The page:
My colleagues and I have regular meetings with and correspondence from representatives of all sectors, as well as early years providers, including those providing the entitlement to 12.5 hours early education or care for three and four-year-old children for 36 weeks of the year. It is this Government who introduced the entitlement and guaranteed that it is and will remain completely free to all parents who wish to take it up.
If that were the case, yes, I would be concerned. I am aware that the hon. Gentleman and Miss McIntosh, who speaks from the Front Bench, have stated that that chain has closed. From our information, I understand that that is not accurate. The chain has changed hands, as such businesses do, but we cannot find any reports of intentions to reduce places. That rumour and a number of other comments from Opposition Members are untrue. In fact, there has been increasing stability in the market over recent years, particularly for private providers. That reflects both the investment that we are making and our commitment to maintaining a diverse sector.
As always, there are two sides to the argument. What representations has my right hon. Friend received from parents about their entitlement to free care? Sometimes parents are asked to top up what should be a free entitlement, and they are unaware of their right to an excellent scheme for helping them and their children.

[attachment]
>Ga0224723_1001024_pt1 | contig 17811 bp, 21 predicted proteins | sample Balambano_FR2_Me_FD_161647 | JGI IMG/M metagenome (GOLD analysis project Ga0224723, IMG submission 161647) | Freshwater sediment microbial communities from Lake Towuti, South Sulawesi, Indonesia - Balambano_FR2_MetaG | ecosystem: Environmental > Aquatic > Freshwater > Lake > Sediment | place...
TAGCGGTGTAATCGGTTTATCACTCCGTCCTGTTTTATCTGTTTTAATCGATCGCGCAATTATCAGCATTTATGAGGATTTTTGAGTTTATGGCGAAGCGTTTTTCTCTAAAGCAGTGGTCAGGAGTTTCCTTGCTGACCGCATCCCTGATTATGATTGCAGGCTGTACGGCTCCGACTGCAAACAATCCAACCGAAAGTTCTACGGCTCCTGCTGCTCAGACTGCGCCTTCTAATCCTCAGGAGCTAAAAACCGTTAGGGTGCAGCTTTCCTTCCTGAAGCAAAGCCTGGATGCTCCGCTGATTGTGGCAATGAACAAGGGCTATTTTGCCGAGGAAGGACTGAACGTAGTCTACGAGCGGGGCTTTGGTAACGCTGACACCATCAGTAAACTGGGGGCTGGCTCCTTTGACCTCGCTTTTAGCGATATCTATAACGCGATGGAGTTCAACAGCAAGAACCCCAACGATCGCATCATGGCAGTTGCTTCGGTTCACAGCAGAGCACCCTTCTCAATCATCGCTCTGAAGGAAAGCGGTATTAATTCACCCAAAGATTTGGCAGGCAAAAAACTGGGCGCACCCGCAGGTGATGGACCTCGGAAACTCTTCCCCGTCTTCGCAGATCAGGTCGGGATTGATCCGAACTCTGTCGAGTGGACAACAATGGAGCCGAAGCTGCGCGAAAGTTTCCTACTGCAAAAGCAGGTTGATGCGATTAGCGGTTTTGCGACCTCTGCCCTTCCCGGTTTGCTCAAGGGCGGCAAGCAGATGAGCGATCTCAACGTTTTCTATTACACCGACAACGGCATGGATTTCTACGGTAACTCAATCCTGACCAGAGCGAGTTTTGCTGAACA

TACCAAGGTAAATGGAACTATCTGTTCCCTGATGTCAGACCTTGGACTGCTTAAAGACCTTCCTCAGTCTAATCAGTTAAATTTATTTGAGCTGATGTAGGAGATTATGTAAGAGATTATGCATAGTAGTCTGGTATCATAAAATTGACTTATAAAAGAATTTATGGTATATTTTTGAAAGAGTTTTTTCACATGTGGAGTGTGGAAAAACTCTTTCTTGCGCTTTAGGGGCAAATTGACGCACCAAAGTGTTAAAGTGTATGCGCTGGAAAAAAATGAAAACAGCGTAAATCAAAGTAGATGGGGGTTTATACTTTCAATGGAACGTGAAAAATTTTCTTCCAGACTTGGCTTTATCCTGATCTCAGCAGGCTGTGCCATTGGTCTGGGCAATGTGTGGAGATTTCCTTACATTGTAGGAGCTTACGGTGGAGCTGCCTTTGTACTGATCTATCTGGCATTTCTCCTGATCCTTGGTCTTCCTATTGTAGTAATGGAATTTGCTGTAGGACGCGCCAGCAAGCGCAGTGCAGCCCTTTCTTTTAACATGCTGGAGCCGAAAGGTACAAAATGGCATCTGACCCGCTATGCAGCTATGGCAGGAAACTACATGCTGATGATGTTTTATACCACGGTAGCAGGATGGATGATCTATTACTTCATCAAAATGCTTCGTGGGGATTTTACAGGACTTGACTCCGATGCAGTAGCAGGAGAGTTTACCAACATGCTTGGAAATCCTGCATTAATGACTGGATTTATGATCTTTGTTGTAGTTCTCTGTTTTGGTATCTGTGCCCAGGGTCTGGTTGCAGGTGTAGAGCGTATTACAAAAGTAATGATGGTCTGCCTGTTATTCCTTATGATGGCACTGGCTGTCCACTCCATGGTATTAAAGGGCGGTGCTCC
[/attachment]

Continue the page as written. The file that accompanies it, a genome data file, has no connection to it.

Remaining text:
I am grateful for my hon. Friend's contribution. It is in parents' interests that we ensure that providers and local authorities understand that this is a free entitlement. That is the point of it. We do not want to discriminate between parents who could afford to pay top-up fees and those who could not. From my discussions with local authorities and the broad swathe of providers, I am convinced that the £3 billion a year that the Government are committing to this free offer is sufficient. Provided that it is administered properly by local authorities—we are looking at that—there is no reason at all for any provider to ask for a top-up fee, and we will certainly not allow them to do so.
I am delighted to see the Minister back in her place. We are all agreed that we want to see more child care, rather than less, but the Minister must accept that the free entitlement is not free, that in large measure the local authorities are not passing all the costs on to providers, and that the providers are using the extra half-hour over and above the statutory entitlement to subsidise the cost. To a large extent, the Government have had this child care cheap. Does the right hon. Lady accept that there is a mixed economy in respect of provision? Will she come clean and say what will happen when the code of practice applies to the pilot areas, and clear up any confusion? There is great uncertainty on the part of providers about what will happen from
I know that the hon. Lady is keen to develop a campaign on the issue, but the points that she makes here and elsewhere are simply not true. They are causing needless concern for parents. The experience over the vast swathe of the country is that the money going through local authorities is sufficient. In some instances the way in which it is being allocated by local authorities should be examined. I am sure she is aware that that is why on